How much do you really know about the work of your colleagues? How often have you paused during your day, week or month and thought about what another class is doing and how they are doing it? When was the last time you inquired in the practice of your colleagues? If you are anything like me (or the old me) it wouldn’t be very often.
We are all too busy with our students to wonder about another class and their inquiries. Sometimes just getting through the day is hard enough and there is no time even for chat over lunch in the staffroom. I used to be like this. Sure I would sit in planning meetings and collaboratively plan unit of inquiries. I would often provide copies of my worksheets to team members in case they were interested in doing the same with their class, and I would always ask how they were when we passed in the hallway. But when I went back to my classroom I was there planning alone. Thinking through my week alone, finding resources suited to my class alone, with the door shut, alone.
Then three things happened. First, I resigned from my job as grade level coordinator in order to take extended maternity leave. Secondly, I signed a cover teacher contract just in case I needed a days break from my maternity leave (!); and thirdly, our Elementary school building was knocked down and an amazing brand new, open learning environment was built in its place.
After a long stretch at being a full time mum, I felt ready to ease back into work and I am so glad I did. I love being a cover teacher at my school. Not only do I feel that I am a better teacher for the experience, but my respect for my colleagues, both teaching and admin, has increased immeasurably. Every day when I walk in to a new classroom, or return to a known one, I am consistently blown away by the practices of our staff. I take endless photos (I always ask permission from teachers) of displays, work books, students at work, as I want to remember it all and implement ideas in my own classroom when I return to a full time position. The professionalism, enthusiasm and expertise shown by the teachers is truly exciting to see and I feel incredibly lucky and privileged to work in their rooms, even if just for a day.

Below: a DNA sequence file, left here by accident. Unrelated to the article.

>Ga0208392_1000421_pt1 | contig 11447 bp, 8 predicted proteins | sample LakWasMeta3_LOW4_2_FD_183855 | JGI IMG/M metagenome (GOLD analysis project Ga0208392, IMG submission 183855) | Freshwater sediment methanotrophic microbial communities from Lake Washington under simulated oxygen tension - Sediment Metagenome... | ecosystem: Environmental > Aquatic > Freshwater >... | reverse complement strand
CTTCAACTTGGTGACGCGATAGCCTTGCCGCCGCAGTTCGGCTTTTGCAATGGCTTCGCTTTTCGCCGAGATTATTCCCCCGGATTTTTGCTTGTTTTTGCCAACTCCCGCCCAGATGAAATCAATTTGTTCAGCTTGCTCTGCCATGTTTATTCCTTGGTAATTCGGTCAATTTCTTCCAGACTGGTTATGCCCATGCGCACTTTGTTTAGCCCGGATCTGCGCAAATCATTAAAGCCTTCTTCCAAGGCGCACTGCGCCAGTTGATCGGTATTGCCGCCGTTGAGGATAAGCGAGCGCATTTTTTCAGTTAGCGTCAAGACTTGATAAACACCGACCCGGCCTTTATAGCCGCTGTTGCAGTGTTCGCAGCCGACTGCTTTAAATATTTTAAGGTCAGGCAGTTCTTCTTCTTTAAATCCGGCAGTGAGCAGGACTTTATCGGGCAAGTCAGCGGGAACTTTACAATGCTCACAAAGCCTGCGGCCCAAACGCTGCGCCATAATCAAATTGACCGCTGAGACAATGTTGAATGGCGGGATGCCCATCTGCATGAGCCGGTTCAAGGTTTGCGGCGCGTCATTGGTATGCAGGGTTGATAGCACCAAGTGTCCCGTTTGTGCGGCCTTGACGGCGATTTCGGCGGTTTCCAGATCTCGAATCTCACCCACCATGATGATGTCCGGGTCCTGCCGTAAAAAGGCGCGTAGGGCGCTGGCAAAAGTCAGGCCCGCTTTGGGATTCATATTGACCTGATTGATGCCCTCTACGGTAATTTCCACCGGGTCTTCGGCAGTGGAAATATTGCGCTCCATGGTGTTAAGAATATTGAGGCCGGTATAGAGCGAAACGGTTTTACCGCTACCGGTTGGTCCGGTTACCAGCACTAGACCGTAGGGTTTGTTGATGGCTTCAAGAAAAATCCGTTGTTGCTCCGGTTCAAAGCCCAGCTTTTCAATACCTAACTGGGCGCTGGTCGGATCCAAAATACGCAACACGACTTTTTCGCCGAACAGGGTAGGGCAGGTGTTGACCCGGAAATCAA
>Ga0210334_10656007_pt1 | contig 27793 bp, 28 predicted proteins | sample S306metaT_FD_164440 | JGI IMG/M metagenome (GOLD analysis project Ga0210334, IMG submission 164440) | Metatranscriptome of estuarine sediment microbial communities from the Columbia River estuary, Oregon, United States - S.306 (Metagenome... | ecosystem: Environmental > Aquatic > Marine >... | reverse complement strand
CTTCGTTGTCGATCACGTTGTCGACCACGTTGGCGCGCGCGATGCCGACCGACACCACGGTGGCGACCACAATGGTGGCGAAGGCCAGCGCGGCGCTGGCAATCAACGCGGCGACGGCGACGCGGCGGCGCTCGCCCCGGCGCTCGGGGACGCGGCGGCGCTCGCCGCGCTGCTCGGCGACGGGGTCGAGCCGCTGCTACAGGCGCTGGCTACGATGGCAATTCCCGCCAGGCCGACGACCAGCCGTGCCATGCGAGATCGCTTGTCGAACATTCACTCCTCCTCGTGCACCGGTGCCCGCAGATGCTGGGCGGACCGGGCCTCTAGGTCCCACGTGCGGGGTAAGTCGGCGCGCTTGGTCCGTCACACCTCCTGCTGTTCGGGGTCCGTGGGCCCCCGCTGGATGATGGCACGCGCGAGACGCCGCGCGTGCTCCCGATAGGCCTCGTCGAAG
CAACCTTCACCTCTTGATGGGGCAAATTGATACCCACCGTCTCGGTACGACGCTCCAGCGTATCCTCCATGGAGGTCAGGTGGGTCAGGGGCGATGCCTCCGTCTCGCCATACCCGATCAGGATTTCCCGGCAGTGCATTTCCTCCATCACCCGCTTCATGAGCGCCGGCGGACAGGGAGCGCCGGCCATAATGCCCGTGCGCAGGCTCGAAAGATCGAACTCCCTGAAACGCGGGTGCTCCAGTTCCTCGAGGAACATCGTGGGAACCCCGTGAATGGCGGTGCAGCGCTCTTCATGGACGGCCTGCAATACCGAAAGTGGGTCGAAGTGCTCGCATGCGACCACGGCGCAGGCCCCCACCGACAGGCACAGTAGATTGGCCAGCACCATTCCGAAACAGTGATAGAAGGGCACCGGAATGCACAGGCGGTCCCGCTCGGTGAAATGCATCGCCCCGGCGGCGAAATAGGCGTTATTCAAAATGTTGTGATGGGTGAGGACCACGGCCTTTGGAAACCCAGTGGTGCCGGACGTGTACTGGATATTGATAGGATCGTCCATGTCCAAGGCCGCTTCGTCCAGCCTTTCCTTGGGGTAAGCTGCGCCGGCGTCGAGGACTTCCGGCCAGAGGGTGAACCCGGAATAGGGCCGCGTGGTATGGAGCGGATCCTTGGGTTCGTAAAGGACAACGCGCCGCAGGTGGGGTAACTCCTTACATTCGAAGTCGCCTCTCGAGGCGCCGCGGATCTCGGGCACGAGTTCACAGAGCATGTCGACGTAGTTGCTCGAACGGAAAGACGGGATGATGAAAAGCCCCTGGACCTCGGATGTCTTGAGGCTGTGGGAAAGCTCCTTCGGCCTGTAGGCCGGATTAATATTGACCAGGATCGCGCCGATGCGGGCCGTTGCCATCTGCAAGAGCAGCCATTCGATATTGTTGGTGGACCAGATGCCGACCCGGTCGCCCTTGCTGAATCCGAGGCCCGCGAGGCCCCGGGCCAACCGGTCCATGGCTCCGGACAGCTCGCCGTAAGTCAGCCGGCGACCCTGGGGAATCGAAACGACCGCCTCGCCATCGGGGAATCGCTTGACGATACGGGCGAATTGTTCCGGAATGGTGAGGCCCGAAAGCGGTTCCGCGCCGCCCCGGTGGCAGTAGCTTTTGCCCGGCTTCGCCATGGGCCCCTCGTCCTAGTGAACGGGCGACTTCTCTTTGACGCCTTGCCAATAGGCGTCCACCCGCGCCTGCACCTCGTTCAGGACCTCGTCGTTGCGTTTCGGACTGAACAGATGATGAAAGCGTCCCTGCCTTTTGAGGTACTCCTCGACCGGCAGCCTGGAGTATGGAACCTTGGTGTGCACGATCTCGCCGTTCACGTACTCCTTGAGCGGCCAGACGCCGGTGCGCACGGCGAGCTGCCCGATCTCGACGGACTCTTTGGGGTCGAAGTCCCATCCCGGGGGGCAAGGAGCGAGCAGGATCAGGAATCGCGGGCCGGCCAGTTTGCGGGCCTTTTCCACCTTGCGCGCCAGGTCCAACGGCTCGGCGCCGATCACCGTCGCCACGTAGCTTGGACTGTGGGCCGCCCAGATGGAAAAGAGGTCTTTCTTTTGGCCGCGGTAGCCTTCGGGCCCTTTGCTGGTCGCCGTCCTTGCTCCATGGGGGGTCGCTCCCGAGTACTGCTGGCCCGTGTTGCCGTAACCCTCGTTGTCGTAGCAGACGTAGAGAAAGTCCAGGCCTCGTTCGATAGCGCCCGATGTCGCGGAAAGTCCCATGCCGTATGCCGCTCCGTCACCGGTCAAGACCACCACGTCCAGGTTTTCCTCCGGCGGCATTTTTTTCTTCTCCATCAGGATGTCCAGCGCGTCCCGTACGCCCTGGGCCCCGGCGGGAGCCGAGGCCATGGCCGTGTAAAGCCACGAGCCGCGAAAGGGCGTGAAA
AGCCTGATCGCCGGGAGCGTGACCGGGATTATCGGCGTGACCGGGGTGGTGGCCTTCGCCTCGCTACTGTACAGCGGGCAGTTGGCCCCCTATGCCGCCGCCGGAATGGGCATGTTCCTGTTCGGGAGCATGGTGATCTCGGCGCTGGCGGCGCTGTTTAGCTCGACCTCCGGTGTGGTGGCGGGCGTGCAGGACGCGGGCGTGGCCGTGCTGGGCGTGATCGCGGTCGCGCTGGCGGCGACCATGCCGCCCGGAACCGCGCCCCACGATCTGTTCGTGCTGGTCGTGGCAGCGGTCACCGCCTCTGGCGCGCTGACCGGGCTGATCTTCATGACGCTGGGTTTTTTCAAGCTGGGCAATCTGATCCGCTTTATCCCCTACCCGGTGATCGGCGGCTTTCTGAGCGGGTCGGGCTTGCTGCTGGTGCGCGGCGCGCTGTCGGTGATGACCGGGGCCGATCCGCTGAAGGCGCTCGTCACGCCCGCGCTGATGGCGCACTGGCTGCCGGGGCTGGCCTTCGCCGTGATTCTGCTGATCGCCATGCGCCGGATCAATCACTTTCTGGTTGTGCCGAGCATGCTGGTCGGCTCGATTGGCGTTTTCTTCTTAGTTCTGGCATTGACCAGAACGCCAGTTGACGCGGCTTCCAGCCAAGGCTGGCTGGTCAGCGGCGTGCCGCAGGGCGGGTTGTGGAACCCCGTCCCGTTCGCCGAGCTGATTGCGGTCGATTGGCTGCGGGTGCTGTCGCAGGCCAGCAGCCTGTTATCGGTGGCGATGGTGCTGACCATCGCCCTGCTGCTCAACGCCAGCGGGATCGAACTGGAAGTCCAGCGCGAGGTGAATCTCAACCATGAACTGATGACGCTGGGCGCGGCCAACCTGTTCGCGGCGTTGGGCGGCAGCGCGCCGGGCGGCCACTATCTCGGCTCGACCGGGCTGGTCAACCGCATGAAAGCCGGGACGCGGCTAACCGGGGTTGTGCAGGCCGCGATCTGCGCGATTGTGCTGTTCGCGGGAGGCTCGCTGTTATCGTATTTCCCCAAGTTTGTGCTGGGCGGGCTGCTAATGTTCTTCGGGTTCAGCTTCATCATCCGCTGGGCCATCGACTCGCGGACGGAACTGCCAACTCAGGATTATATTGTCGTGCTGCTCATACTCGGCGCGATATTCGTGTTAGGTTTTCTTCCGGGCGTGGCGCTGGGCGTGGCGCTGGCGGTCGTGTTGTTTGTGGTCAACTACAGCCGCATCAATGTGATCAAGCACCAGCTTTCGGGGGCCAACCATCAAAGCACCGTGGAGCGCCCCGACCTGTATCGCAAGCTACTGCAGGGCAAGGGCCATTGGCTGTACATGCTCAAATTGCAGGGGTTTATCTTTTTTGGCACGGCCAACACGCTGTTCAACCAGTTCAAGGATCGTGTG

But then it hit me. I am getting this amazing opportunity but is any one else? Do they know how amazing their colleagues on the floor above are? Does the Year 2 team know about the cool X-ray light box up in Year 4? Have the Year 5 students been to pet and feed the vast array of animals down in the Early Years Centre? Do the homeroom teachers know how the admission process works? Have class teachers seen first hand a World Language lesson? I have and there is great learning happening – but does everyone know?
I have been trying to spread the word as best I can. Particularly my unwavering wonder and respect for all Early Years teachers who, in my opinion, are the hardest working teachers in any school. But it’s not enough.
The design of the new Elementary building has helped greatly. No classroom door, shared sliding doors between classes, internal windows, shared learning spaces, curved walls….. it truly has made a significant difference. Teachers can now “see” in to each others’ room as they wander the hallways and this naturally facilitates inquiry. However it still is not enough.
I heard a rumour that years ago at my school they held a “Job-Swap” day. Teachers were randomly allocated classes across the whole school, Early Years through to Secondary, and for one day, literally walked in the shoes of that teacher and class. I love it! Bring it back I say. Not only would this foster an understanding of a typical work day, it also forces teachers to mingle, to go in to buildings they may have never been, to talk to staff they have never met. A Job-Alike day is a great idea and although it would take careful planning, the benefits would surely outweigh any possible difficulties.
Simple ideas which require less organisation are rotating rooms for grade meetings; vertical “stage” meetings; whole school “speed date” sharing; 5 minute grade or teacher sharing at the start of a staff meeting of great experiences that occurred in their room that week; collaborative planning not only units of inquiry but your whole program; weekly email round ups by admin which celebrate and highlight the achievements of the week just gone and upcoming events; using a cover teacher to release a number teachers for small amounts of time during the day so they can visit other rooms. Basically any idea that promotes sharing the amazing work happening across in classrooms and across the school is welcomed.
We encourage our students to be creative, share their ideas, be risk-takers and life-long inquirers however are we living examples of this? How does your school promote staff sharing? Do you have systems in place or is it incidental? When was the last time you wandered in to a colleague’s room and actually “looked” at the walls and asked questions about their practice?
I promise you, it is worth spending the time, even once a week. And make sure you bring a camera.